Legacy Filament Extruder

Our modern world has created a legacy, of sorts, but it's not one we should be proud to call our own. It's the legacy of creating a useful substance which has painful and environmentally unsound drawbacks – plastic.

While quantity of post-consumer plastics which are recycled has increased every year since 1990, in the U.S., post-consumer plastic waste has been estimated at 33.6 million tons while just 2.2 million tons were recycled and 2.6 million tons are burned for energy. That leaves 28.9 million tons of plastic waste discarded into landfills.

Now the folks at SavantUSA are hard at work developing an open source desktop manufacturing machine aimed at addressing that issue and cutting the cost of 3D printing. The Legacy Filament Extruder takes recycled plastic pellets and turns them into something useful – 3D printer filament.

>Hugh Lyman

Legacy is based on a design created by an 83-year-old inventor and visionary, Hugh Lyman.

Lyman lives outside Seattle, and until he retired nearly two decades ago, he ran a company which manufactured scientific cabinetry and fume hoods. Now he enjoys some of the typical pursuits of the retired gentleman. A fisherman and golfer, he's also found himself firmly ensconced at the forefront of the maker movement.

But it was his passion for tinkering that led him back into technology. Lyman designed some products and had them made on a 3D printer, and his involvement almost ended there. But a few years later, he saw some of the first kits for inexpensive desktop 3D printers.

He was hooked.

He built his first unit and one thing led to the next. He slowly began to immerse himself in the technology. His interest led him to enter the Desktop Factory Competition, and from there, he began to apply his restless energy to the problems associated with 3D printing.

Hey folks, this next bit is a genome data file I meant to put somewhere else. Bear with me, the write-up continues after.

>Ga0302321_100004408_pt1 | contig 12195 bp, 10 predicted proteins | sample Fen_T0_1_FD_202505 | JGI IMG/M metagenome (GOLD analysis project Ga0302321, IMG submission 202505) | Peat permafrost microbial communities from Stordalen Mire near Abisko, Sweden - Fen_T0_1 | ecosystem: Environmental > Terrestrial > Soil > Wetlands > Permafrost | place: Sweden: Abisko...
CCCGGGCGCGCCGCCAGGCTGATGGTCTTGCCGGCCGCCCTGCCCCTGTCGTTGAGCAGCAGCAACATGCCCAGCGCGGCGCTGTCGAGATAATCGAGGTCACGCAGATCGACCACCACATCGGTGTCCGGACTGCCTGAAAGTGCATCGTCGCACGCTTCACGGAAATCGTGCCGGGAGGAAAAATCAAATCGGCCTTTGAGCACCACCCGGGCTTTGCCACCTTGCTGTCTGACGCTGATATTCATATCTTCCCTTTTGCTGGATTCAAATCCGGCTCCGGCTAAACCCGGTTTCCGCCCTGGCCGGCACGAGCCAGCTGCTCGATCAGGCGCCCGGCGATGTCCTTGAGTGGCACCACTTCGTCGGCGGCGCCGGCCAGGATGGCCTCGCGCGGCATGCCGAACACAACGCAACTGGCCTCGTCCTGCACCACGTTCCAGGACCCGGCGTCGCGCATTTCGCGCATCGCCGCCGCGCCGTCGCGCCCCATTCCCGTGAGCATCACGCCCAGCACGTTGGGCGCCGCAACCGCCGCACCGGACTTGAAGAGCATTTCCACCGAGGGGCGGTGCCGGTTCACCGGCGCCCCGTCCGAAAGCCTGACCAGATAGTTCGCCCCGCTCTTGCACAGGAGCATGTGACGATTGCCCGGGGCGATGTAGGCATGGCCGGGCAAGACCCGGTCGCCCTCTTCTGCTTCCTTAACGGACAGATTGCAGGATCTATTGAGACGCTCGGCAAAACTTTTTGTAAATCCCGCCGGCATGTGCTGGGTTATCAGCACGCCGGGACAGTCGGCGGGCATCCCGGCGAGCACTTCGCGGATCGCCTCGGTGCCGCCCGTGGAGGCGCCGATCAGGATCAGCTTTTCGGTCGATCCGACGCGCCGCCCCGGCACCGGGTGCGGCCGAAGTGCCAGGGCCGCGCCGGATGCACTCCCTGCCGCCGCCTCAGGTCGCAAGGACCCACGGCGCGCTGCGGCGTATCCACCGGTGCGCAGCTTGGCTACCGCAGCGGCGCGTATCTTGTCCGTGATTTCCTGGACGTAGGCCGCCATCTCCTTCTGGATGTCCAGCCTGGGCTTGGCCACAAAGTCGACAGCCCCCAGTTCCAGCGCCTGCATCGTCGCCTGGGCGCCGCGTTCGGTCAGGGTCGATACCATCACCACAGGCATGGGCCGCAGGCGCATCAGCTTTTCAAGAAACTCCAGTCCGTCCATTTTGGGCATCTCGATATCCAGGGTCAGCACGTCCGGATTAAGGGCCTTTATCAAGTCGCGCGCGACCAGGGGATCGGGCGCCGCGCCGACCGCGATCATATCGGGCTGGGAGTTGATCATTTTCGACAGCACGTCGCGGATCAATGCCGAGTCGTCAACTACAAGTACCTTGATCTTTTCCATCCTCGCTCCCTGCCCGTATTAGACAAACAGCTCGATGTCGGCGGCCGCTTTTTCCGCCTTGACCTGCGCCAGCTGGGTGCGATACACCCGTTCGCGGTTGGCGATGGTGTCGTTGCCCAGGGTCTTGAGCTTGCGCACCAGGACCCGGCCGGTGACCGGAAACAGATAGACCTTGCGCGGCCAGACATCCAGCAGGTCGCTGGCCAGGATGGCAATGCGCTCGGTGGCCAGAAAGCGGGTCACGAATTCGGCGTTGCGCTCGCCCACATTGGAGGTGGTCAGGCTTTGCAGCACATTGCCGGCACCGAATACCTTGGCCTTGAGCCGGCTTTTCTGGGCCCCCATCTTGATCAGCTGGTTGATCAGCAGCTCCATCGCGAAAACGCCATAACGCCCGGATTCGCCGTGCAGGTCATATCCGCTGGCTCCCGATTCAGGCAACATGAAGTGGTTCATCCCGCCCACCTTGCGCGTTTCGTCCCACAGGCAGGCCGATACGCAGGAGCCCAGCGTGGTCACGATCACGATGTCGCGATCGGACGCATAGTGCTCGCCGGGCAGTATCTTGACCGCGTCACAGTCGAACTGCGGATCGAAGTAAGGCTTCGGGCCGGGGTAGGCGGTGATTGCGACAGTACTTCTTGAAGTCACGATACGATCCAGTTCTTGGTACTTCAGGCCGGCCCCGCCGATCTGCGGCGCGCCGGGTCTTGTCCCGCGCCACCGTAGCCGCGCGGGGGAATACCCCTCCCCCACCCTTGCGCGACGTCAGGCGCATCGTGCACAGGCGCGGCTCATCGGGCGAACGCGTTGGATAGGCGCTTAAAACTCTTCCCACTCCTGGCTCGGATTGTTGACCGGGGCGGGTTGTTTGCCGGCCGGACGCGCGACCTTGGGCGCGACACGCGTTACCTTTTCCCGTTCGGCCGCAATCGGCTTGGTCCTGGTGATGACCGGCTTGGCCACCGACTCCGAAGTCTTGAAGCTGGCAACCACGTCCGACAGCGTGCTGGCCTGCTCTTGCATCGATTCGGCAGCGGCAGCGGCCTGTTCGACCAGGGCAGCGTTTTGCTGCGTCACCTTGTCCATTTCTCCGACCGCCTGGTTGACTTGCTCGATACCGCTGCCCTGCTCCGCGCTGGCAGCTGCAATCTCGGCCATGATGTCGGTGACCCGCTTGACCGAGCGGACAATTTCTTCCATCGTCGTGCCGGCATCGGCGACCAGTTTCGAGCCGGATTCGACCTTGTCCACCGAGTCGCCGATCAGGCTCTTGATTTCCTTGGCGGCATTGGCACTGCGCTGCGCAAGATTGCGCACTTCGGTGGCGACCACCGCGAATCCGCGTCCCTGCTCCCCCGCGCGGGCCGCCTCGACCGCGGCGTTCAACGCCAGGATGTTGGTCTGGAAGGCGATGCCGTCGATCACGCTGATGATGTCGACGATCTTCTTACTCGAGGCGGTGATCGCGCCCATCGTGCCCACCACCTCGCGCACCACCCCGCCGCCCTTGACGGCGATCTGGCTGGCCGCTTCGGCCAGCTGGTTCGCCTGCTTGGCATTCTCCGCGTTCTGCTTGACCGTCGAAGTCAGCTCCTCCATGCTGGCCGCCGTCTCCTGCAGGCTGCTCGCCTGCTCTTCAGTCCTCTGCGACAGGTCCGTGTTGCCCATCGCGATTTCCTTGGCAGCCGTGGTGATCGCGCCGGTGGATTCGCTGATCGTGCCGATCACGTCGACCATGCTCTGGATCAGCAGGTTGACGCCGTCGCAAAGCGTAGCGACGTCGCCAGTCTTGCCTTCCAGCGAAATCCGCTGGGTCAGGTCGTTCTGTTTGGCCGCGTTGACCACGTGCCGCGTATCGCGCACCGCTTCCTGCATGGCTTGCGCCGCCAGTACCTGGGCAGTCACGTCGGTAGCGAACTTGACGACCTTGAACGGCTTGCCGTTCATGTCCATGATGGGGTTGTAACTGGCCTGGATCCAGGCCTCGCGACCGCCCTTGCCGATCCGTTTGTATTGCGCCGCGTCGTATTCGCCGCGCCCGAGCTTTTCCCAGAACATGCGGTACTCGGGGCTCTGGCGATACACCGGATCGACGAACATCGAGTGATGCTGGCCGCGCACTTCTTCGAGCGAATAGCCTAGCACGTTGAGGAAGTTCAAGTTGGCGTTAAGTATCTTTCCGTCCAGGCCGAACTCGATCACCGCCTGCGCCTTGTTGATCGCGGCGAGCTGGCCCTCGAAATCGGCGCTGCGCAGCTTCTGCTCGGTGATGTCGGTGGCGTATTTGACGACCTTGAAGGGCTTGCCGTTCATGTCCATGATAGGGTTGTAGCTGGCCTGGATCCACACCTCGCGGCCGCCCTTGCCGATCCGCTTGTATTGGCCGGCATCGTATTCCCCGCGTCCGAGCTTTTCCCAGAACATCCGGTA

"Every time I buy a couple of pounds of filament, it costs me forty to fifty bucks," Lyman told Time Magazine. "I was burning through it pretty fast. I would think that at least half the homes in the world will eventually have a 3D printer."

His Lyman Filament Extruder II eventually won the $40,000 first prize.

Lyman and his award check.

Enter Elizabeth Hamlin, an inventor, maker and open source advocate in Seattle.

"It started in my local community where I read about Hugh Lyman who had won a contest by building an extruder that turned virgin plastic pellets into usable filament," Hamlin said. "The key point was that you could theoretically build it from parts that cost $250. I researched Mr. Lyman's work and visited him in his workshop. He's a very busy man and was gracious enough to demonstrate the machine for me, along with guiding me towards online resources. He also brought the machine to the WOOF 3D print club at the University of Washington. We hatched a plan to bring the extruder to market, which included his redesigning the machine."

Now for a pledge of $249, you can buy Lyman's groundbreaking device in kit form, which includes motors and electronics to assemble the extruder. For a pledge of $449 or more, you get a fully assembled Legacy Extruder capable of making 1.75mm or 3mm filament.

As part of the project, Hamlin is working to realize her vision of collection sites in all 50 states and around the world where people can take in their plastics for recycling, and then trade them for credits which can be used to purchase pellets, filament, or 3D printing services. For every 5 extruders purchased through the campaign, one will be sent to Protoprint, a nascent maker movement operating in India, Africa or Haiti.